On Mon, Jul 21, 2008 at 3:37 PM, Stéfan van der Walt <stefan@sun.ac.za> wrote:

They correspond to two C types of the same size, int and long. On 64 bit systems you should have two int64 types, long and longlong.

In [1]: dtype('i').name

Out[1]: 'int32'

In [2]: dtype('l').name

Out[2]: 'int32'

Chuck

2008/7/21 Suchindra Sandhu <suchindra@gmail.com>:

> Is that the recommended way of checking the type of the array? Ususally for

> type checkin, I use the isinstance built-in in python, but I see that will

> not work in this case. I must admit that I am a little confused by this. Why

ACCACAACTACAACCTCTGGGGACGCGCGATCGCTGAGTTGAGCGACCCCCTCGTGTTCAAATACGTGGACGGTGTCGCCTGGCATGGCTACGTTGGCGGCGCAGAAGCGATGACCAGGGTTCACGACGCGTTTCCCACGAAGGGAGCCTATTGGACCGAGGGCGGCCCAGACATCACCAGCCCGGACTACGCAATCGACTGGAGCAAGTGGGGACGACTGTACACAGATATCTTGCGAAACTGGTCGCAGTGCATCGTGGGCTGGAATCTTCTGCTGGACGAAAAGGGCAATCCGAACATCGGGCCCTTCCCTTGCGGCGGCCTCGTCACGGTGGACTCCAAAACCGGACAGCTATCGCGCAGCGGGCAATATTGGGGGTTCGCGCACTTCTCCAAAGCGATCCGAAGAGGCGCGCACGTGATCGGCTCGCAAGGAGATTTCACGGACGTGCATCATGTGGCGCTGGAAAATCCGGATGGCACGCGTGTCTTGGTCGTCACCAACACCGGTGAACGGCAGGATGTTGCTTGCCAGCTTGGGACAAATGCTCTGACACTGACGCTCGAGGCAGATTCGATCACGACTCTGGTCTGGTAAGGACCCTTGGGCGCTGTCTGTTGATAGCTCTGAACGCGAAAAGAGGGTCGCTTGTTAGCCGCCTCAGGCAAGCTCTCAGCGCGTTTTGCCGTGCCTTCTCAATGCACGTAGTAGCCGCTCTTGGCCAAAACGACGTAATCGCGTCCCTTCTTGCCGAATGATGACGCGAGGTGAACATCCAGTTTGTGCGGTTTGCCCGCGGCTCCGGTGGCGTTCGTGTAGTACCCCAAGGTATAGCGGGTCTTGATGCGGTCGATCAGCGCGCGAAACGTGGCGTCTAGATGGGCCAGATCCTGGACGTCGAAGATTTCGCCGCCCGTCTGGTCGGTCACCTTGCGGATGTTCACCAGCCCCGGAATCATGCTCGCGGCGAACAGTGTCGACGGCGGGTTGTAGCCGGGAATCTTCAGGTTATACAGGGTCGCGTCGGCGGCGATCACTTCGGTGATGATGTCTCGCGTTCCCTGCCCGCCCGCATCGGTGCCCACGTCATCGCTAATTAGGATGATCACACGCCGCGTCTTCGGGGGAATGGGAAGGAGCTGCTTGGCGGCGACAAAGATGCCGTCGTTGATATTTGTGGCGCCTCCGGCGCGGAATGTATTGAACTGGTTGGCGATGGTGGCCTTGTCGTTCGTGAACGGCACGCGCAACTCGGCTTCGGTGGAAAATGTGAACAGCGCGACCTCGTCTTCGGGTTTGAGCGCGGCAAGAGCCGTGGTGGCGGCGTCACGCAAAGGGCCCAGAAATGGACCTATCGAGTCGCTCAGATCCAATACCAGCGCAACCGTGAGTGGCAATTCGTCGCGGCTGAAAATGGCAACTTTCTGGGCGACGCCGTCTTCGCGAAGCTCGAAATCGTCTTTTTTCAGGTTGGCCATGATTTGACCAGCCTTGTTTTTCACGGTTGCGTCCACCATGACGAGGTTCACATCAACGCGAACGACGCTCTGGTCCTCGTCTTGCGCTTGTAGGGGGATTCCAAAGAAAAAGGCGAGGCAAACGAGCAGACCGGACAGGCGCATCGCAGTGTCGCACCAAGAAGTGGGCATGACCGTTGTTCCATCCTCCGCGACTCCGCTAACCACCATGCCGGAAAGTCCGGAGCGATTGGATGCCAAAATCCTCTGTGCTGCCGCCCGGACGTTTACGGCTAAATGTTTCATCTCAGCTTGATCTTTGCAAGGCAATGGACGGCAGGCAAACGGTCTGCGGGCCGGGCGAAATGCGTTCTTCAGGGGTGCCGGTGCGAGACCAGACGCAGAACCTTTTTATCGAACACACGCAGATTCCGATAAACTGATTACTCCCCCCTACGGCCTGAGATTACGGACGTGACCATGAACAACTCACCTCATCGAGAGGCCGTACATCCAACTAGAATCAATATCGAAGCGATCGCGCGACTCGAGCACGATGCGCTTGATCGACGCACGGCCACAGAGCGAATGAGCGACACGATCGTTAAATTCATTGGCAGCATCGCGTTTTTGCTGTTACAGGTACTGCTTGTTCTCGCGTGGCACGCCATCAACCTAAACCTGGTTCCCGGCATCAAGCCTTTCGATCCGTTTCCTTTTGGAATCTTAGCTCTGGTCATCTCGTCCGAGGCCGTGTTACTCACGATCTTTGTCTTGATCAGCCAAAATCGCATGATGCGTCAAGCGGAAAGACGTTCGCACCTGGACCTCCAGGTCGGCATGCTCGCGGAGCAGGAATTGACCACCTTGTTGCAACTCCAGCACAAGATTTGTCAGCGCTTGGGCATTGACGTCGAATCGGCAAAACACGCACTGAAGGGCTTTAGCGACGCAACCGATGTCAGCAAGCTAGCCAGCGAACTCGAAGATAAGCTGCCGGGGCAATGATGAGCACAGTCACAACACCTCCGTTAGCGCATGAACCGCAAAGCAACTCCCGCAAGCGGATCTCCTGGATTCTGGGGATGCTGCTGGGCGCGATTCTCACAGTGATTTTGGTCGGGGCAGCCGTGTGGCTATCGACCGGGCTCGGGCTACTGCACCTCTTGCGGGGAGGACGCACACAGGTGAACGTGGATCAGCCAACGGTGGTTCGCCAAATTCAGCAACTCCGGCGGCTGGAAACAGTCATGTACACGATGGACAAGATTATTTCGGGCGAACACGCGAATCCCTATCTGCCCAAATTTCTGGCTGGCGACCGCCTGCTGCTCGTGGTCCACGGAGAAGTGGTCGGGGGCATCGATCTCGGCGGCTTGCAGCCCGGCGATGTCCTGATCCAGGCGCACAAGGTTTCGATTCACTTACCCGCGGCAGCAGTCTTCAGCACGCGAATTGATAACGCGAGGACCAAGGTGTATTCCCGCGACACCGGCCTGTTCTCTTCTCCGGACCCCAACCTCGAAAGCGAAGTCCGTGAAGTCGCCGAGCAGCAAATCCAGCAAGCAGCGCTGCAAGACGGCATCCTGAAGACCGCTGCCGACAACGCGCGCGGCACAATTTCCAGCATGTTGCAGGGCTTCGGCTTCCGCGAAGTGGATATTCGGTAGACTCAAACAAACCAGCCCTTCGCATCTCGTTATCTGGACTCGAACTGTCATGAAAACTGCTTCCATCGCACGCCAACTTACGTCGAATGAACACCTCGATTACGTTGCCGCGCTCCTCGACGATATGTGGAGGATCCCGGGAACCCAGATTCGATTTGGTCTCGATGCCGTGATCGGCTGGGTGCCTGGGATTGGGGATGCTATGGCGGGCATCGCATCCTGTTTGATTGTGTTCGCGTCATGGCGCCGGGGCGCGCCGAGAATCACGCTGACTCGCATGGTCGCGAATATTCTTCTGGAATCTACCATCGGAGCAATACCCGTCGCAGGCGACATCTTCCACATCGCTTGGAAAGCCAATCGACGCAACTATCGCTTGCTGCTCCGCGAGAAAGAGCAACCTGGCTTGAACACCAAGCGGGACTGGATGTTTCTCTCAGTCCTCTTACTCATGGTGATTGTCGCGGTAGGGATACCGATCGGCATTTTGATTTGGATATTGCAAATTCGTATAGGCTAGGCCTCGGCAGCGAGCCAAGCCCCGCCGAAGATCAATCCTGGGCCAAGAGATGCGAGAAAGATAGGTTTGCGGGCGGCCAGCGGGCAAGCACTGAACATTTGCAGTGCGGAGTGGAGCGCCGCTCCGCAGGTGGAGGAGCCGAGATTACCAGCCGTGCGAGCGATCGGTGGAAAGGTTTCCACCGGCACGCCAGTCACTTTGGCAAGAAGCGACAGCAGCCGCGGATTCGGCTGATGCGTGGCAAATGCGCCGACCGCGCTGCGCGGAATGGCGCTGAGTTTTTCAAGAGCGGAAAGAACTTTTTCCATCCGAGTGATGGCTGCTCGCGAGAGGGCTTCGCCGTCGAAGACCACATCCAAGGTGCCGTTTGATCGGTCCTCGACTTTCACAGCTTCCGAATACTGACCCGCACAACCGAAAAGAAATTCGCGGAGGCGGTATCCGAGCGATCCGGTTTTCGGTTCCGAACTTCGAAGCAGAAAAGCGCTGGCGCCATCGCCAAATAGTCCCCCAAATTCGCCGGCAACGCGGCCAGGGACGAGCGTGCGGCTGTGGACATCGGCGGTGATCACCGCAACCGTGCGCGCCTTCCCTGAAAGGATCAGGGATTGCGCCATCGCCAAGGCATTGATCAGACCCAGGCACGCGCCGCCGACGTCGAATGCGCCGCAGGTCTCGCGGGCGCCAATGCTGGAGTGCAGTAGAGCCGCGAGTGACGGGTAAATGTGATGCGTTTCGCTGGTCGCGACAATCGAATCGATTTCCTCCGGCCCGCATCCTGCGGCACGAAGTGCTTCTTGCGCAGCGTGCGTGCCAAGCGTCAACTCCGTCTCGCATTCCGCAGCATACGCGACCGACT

> is type different from dtype?

Data-types contain additional information needed to lay out numerical

types in memory, such as byte-order and bit-width. Each data-type has

an associated Python type, which tells you the type of scalars in an

array of that dtype. For example, here are two NumPy data-types that

are not equal:

In [6]: d1 = np.dtype(int).newbyteorder('>')

In [7]: d2 = np.dtype(int).newbyteorder('<')

In [8]: d1.type

Out[8]: <type 'numpy.int32'>

In [9]: d2.type

Out[9]: <type 'numpy.int32'>

In [10]: d1 == d2

Out[10]: False

I don't know why there is more than one int32 type (I would guess it

has something to do with the way types are detected upon build; maybe

Robert or Travis could tell you more).

They correspond to two C types of the same size, int and long. On 64 bit systems you should have two int64 types, long and longlong.

In [1]: dtype('i').name

Out[1]: 'int32'

In [2]: dtype('l').name

Out[2]: 'int32'

Chuck